Reed Magazine February 2005
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Brus Isua  
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It's what's for dinner: stewed greens from Ficus dammaropsis.

science in the village

A subsistence farmer with a sixth-grade education and five children, Brus had never met a professional biologist before. As is customary with visitors, he accompanied me as I surveyed the forest paths of Ohu for fig trees. It didn't take long to realize that Brus was a person with extraordinary curiosity and a sharp eye for natural history. We chatted in pidgin English, or "tok pisin," about fig trees. I pointed out how there are more species of figs in New Guinea than occur anywhere else on earth. I told him how very small wasps pollinate the figs, how each species of fig is pollinated by a unique species of wasp, and how they depend on each other for survival. As we counted the species, Brus described their local uses and named them in Amelé, a traditional language with just a few thousand speakers. The leaves of some species make excellent stewed greens, he told me. Another species is a source of bark cloth while others provide colorful dyes for grass skirts. Some fruits make a tasty snack when salted, yet others are sweet.

"Ficus pungens," I said.

"Epe-al," replied Brus.

To my amazement, each scientific name was matched by a different Amelé name for the plant. I had found a field assistant. Choosing to work with Brus was one of the best decisions I've ever made.

Within the year we had documented more than 60 different species of figs in Madang alone, and we had collected countless insects from their fruits. Many of the fig wasps that Brus found were new to science, and we sent them to experts around the world.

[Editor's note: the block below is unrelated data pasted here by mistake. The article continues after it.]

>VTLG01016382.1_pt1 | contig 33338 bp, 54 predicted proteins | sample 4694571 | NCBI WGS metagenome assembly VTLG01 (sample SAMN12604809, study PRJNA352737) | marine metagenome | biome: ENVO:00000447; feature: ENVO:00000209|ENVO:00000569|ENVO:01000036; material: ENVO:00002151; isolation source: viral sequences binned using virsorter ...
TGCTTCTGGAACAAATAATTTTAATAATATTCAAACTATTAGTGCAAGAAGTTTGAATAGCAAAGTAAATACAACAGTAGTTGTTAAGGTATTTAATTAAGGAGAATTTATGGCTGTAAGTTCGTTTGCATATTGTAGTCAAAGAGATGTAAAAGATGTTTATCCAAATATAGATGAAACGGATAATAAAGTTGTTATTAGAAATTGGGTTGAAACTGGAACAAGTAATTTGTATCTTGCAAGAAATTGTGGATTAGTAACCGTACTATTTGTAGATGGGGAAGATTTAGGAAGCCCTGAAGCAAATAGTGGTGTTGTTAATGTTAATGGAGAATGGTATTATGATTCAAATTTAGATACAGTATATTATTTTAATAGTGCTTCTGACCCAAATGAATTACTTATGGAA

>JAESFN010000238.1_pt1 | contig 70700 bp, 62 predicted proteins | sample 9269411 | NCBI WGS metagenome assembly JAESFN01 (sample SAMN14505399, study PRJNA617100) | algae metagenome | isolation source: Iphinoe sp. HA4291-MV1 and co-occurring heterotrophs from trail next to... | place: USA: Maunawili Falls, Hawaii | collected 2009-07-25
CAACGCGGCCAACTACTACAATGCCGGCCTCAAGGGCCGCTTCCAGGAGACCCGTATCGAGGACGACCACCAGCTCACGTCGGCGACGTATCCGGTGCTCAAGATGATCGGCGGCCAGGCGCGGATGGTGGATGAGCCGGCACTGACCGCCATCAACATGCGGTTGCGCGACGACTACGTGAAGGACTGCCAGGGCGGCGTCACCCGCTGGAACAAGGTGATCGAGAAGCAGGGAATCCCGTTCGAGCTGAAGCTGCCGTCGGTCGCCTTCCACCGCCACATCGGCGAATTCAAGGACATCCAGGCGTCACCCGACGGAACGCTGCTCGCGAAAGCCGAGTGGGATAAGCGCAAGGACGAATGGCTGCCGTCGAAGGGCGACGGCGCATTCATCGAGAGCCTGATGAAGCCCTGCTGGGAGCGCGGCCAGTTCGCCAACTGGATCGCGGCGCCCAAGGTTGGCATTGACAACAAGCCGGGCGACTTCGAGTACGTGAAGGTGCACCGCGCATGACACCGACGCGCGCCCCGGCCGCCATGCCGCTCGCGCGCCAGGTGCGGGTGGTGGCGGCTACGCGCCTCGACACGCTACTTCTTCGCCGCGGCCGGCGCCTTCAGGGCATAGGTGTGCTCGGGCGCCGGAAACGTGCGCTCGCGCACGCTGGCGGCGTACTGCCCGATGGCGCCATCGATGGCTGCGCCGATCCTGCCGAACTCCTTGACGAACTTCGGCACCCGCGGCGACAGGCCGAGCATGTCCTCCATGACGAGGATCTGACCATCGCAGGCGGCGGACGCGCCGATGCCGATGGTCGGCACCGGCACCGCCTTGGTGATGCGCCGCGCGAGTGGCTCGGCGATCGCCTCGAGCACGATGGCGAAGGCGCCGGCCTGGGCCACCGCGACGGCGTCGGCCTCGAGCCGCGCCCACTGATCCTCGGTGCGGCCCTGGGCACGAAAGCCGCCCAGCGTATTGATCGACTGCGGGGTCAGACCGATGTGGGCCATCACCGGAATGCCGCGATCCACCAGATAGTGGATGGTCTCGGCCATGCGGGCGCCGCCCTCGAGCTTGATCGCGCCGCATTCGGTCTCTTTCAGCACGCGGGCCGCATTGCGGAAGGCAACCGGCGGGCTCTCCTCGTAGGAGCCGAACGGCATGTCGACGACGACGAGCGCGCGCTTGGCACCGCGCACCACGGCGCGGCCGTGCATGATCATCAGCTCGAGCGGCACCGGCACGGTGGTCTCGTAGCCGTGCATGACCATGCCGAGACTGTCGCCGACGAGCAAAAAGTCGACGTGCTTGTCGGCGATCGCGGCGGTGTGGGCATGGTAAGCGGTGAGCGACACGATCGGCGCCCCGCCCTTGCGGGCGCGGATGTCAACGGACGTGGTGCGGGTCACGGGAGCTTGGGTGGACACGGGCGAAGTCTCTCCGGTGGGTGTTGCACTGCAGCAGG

Brus learned how these wasps pollinate the fig flowers while laying their eggs, and how wasp larvae feed on the seeds inside of the fruit. Then one day he noticed some wasps inside a fig that looked like no other fig wasps he had seen before. He drew a picture showing how the antennae were long and curled instead of straight. Brus had just discovered a new genus! After consulting museum specimens, it came to light that Brus had made the first record of fig-inhabiting braconid wasps outside of South America. In honor of his discovery a new genus and species, Ficobracon brusi, was named after him. At the same time another fig wasp, Kradibia ohuensis, was named after Ohu village.

The fact that Brus and scientists across the globe have made such discoveries in the forest of Ohu is a source of pride in the community. With increased awareness of the uniqueness of their environment, the people of Ohu have created a reserve, the Ohu Conservation Area, to protect their biological resources for future generations. A pidgin sign at the entrance reads "tambu tru long bagarapim dispela hap bus," which means that "it is forbidden to damage this forest."

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Reed Magazine February